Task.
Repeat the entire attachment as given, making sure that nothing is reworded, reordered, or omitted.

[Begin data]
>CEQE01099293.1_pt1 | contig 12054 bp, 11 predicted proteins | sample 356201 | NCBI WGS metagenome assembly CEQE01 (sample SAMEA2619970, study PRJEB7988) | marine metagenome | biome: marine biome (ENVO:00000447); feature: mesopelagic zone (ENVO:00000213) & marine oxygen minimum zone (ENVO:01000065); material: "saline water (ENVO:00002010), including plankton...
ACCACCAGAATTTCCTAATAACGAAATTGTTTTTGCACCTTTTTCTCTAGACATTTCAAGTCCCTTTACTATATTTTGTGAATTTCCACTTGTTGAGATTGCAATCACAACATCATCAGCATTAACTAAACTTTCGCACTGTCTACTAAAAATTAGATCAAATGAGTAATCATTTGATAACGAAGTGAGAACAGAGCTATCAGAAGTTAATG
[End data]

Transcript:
>CEQE01099293.1_pt1 | contig 12054 bp, 11 predicted proteins | sample 356201 | NCBI WGS metagenome assembly CEQE01 (sample SAMEA2619970, study PRJEB7988) | marine metagenome | biome: marine biome (ENVO:00000447); feature: mesopelagic zone (ENVO:00000213) & marine oxygen minimum zone (ENVO:01000065); material: "saline water (ENVO:00002010), including plankton...
ACCACCAGAATTTCCTAATAACGAAATTGTTTTTGCACCTTTTTCTCTAGACATTTCAAGTCCCTTTACTATATTTTGTGAATTTCCACTTGTTGAGATTGCAATCACAACATCATCAGCATTAACTAAACTTTCGCACTGTCTACTAAAAATTAGATCAAATGAGTAATCATTTGATAACGAAGTGAGAACAGAGCTATCAGAAGTTAATG